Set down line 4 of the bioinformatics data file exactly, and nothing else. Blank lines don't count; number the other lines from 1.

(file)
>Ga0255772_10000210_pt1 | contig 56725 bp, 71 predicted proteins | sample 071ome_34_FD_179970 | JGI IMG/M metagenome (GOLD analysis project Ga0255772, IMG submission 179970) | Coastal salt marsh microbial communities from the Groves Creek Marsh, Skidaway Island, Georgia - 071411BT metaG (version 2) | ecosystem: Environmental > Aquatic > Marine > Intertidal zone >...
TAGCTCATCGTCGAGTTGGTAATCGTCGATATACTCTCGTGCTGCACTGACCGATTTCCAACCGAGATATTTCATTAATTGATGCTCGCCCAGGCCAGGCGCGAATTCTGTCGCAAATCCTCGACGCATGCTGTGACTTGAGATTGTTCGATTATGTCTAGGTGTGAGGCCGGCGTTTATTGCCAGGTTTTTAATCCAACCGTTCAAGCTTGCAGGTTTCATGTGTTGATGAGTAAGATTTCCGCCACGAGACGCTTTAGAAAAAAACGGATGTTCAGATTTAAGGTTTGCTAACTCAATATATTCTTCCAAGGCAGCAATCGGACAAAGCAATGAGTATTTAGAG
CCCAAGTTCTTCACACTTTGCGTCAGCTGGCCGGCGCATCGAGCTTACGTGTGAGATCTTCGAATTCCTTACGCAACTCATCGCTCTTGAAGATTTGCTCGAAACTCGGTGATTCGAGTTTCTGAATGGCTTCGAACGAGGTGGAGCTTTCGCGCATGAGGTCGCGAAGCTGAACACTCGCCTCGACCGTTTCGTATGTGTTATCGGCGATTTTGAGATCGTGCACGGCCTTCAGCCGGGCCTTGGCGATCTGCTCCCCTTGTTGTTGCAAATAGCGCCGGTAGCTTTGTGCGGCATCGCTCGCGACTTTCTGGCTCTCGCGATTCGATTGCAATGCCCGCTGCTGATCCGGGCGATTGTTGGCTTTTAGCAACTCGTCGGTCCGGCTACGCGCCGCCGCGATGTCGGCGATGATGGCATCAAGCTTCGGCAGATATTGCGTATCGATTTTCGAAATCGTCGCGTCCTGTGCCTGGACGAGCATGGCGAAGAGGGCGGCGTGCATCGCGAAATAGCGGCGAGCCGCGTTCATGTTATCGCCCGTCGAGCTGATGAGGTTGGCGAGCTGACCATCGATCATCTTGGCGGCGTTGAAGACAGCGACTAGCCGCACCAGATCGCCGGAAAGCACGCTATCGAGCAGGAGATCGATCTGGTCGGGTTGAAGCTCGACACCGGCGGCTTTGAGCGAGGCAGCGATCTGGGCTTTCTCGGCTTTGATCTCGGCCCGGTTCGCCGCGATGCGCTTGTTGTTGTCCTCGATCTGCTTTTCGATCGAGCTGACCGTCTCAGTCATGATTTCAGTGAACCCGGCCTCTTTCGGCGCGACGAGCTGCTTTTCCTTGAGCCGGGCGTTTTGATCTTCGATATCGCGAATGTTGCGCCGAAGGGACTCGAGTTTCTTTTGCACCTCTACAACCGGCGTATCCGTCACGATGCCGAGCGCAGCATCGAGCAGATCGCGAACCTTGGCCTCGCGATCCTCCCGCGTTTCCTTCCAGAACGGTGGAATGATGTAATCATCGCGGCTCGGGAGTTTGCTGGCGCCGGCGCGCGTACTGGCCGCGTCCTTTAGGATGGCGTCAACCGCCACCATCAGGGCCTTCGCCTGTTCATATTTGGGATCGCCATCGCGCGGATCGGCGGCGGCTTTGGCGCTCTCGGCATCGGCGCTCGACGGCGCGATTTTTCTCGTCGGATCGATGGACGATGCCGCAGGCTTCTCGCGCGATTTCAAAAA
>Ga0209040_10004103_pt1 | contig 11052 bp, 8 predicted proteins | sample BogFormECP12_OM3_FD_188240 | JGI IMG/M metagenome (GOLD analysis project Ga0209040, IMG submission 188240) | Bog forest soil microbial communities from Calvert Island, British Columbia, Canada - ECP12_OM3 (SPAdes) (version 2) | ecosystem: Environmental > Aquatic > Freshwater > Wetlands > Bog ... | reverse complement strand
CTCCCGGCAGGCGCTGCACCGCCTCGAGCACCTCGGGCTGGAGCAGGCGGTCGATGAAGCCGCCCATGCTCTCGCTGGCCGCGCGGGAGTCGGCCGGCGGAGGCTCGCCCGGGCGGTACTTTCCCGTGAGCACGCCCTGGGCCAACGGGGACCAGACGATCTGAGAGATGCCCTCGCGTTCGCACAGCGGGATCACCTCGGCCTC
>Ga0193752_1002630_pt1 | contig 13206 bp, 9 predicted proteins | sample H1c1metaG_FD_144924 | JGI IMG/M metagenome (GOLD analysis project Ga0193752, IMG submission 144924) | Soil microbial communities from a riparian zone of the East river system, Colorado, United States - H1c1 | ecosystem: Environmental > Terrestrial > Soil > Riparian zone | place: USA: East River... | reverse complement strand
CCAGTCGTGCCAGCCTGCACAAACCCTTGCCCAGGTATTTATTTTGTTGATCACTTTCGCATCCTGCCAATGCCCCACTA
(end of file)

>Ga0209040_10004103_pt1 | contig 11052 bp, 8 predicted proteins | sample BogFormECP12_OM3_FD_188240 | JGI IMG/M metagenome (GOLD analysis project Ga0209040, IMG submission 188240) | Bog forest soil microbial communities from Calvert Island, British Columbia, Canada - ECP12_OM3 (SPAdes) (version 2) | ecosystem: Environmental > Aquatic > Freshwater > Wetlands > Bog ... | reverse complement strand